San Diego, California (NAPSI) - For millions of students with learning disabilities like dyslexia, reading is often greatly improved when they can hear and see the printed word at the same time.
Specialists report that listening to audiobooks while following the printed text allows many of these readers to take in information and enjoy learning without struggling over each word.
Paul B. Yellin, M.D., founder of The Yellin Center for Mind, Brain, and Education, describes the process: “Many children understand language that they hear at a higher level than language they read on their own. Audiobooks allow children to access information at this higher level. And very often, reading skills are best improved if the listener follows along with the written text.”
Dr. Yellin points to new formats like VOICEtext from Learning Ally, which highlights each sentence on-screen as a human narrator reads it, making it easier for readers to follow along.
“Having the ability to actually see a word highlighted while hearing it read allows a child to access content by reinforcing the linkage between ‘how a word looks’ with ‘how a word sounds’ and supports the development of independent reading skills,” he says.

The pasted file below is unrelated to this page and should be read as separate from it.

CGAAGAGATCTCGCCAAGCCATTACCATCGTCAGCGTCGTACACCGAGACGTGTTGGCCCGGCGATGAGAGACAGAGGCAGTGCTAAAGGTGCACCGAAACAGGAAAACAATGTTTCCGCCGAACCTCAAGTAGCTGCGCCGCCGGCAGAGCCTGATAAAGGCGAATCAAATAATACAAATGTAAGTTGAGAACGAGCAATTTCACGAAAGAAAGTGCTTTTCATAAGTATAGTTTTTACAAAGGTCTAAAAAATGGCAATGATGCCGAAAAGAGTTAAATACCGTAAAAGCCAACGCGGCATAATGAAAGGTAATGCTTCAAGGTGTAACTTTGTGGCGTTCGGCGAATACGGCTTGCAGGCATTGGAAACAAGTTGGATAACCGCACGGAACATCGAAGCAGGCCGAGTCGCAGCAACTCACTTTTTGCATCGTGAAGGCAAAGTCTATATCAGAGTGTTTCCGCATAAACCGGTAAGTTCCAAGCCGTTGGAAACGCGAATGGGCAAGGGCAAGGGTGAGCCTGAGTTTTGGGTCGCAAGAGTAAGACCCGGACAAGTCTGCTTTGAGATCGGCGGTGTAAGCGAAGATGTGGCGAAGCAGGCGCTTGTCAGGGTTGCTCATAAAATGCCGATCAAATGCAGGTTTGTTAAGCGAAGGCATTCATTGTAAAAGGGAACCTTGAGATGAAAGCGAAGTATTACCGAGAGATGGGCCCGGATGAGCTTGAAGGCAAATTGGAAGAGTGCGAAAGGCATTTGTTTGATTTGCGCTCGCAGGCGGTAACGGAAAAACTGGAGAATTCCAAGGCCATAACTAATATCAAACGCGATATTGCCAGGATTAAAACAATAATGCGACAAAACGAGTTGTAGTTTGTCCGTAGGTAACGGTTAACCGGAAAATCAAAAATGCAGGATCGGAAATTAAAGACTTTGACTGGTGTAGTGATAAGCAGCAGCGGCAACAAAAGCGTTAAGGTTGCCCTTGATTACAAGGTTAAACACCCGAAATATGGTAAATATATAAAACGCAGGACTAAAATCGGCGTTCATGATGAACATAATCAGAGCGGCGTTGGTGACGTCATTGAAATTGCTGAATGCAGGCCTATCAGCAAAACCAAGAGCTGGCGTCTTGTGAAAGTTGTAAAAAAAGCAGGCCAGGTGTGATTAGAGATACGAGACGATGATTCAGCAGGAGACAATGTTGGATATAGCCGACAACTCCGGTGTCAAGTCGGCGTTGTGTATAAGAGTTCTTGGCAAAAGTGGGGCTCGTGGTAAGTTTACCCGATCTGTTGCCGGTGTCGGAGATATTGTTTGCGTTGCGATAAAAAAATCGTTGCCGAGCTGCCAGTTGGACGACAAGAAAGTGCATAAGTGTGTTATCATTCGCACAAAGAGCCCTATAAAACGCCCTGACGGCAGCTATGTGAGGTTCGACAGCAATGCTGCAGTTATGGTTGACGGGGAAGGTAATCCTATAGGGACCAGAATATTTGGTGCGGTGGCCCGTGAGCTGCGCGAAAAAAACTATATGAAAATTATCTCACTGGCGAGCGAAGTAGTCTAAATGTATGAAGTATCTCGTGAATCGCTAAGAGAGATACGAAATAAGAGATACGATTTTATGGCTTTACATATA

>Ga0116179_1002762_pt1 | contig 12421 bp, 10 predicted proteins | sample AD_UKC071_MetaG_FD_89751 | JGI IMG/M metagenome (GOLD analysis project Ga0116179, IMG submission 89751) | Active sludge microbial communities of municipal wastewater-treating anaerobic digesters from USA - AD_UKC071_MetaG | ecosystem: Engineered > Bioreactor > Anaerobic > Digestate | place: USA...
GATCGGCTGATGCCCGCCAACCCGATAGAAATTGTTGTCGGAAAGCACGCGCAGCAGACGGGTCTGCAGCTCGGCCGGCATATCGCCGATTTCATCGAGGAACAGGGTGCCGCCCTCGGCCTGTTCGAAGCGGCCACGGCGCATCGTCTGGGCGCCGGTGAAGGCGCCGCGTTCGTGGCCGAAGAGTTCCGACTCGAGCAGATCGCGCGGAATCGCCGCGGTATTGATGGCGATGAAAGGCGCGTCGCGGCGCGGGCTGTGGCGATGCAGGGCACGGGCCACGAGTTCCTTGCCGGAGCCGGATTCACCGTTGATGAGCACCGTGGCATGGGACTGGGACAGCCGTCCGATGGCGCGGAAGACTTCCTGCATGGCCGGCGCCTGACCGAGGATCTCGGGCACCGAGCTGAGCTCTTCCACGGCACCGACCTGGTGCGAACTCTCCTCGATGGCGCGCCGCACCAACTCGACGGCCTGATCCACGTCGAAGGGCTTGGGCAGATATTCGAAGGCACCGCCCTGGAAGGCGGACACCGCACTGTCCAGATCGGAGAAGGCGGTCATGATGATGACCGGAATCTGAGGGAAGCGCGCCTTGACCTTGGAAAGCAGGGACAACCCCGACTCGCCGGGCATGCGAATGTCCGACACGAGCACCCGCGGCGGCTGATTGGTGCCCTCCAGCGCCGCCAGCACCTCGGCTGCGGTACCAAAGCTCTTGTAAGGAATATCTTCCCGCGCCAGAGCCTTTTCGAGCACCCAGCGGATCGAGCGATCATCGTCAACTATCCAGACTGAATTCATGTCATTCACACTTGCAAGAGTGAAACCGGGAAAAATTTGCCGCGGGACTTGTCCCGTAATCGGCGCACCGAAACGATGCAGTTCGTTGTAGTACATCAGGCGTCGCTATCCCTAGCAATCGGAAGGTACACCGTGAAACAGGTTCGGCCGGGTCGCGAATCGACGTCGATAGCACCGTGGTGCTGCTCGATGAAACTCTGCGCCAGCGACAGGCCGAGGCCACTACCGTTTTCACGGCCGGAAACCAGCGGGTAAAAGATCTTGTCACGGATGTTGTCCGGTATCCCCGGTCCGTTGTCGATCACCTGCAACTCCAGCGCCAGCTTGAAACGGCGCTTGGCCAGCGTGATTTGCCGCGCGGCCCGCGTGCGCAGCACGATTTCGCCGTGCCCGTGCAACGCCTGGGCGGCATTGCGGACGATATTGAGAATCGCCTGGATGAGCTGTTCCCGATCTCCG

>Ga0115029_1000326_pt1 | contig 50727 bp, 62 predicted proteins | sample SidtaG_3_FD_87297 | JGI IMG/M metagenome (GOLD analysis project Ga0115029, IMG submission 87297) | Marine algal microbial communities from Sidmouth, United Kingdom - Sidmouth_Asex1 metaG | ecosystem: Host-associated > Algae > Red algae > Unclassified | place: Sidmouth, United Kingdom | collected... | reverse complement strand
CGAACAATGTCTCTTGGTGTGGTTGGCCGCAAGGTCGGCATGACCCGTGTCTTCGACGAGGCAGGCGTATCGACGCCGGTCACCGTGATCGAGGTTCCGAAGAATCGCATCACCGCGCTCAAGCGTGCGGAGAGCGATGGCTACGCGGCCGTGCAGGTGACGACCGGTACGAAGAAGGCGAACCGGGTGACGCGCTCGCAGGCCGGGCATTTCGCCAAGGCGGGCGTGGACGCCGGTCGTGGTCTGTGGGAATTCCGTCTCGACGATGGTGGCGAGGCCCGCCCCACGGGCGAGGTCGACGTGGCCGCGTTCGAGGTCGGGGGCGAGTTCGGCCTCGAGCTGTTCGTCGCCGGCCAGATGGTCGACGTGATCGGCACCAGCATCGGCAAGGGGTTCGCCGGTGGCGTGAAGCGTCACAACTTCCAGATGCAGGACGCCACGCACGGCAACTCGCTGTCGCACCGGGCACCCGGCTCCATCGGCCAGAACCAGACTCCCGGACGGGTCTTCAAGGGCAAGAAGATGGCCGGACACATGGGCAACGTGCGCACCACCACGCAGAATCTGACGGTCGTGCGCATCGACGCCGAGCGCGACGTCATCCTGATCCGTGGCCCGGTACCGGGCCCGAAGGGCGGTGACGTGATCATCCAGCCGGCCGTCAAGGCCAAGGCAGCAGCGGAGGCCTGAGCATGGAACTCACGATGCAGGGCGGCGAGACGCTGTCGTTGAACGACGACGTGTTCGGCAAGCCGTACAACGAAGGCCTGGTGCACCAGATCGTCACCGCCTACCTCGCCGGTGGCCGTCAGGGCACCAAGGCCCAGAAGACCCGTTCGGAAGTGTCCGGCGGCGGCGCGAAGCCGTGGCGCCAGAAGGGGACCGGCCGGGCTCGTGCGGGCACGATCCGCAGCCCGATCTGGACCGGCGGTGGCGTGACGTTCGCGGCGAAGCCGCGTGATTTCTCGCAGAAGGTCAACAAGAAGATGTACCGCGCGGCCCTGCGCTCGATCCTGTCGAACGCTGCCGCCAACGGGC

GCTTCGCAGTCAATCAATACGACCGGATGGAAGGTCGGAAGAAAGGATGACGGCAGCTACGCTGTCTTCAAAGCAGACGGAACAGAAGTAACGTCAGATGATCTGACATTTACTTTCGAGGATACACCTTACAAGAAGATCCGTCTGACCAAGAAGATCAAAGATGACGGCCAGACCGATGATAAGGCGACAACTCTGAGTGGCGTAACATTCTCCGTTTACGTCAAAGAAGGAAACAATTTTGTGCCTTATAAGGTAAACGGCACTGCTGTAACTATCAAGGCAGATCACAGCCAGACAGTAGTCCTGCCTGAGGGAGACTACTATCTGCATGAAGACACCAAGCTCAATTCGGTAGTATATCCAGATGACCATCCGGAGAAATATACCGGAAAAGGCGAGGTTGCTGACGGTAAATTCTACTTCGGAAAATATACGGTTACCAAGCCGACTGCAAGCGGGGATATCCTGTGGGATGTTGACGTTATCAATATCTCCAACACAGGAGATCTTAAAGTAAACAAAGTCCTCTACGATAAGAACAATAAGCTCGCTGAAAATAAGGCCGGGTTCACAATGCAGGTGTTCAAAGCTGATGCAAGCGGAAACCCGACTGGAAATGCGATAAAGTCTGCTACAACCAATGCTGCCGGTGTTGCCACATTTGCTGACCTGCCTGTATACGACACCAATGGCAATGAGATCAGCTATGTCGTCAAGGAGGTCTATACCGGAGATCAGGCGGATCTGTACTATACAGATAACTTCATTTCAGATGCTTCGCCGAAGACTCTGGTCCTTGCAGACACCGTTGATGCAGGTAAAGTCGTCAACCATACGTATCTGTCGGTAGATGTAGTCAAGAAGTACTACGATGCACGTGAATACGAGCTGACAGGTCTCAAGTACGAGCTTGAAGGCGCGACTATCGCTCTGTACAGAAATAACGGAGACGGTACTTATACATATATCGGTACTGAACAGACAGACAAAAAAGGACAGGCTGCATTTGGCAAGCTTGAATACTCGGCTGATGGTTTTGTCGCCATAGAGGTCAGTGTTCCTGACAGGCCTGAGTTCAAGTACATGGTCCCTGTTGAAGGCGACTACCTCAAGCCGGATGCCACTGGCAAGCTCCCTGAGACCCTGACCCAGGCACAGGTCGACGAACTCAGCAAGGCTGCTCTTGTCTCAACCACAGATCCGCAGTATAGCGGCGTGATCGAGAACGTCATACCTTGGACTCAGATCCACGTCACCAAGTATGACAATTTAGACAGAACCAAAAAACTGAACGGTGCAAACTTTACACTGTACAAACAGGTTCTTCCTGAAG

Whitney D. Hall, Ph.D., a psychologist specializing in cognitive assessment, agrees, saying, “The benefit of adding on-screen text that is highlighted in synch with the narration is that this more closely simulates the act of reading. Following along while hearing the material narrated allows a child to practice using their reading skills.”
How Text Synched with Audio Improves Reading
• Improves skills for decoding each sound in a word
• Enforces letter-sound associations
• Improves sight word recognition
• Enhances vocabulary
• Increases comprehension
Learning Ally, a national nonprofit, maintains the world’s largest library of human-narrated audio textbooks for students with disabilities. More than 80,000 titles (including almost 2,000 of its most popular selections in the new VOICEtext format) are downloadable to smartphones, tablets and computers that students use every day.
“Combining human speech with synchronized text in an audiobook is ideal for many students’ particular learning profile,” says Dr. Yellin. “And by using narrators who provide accurate tone and inflection throughout the book, Learning Ally audiobooks can improve understanding for the reader.”
For information on Learning Ally’s affordable memberships for families and schools, visit www.LearningAlly.org/Join.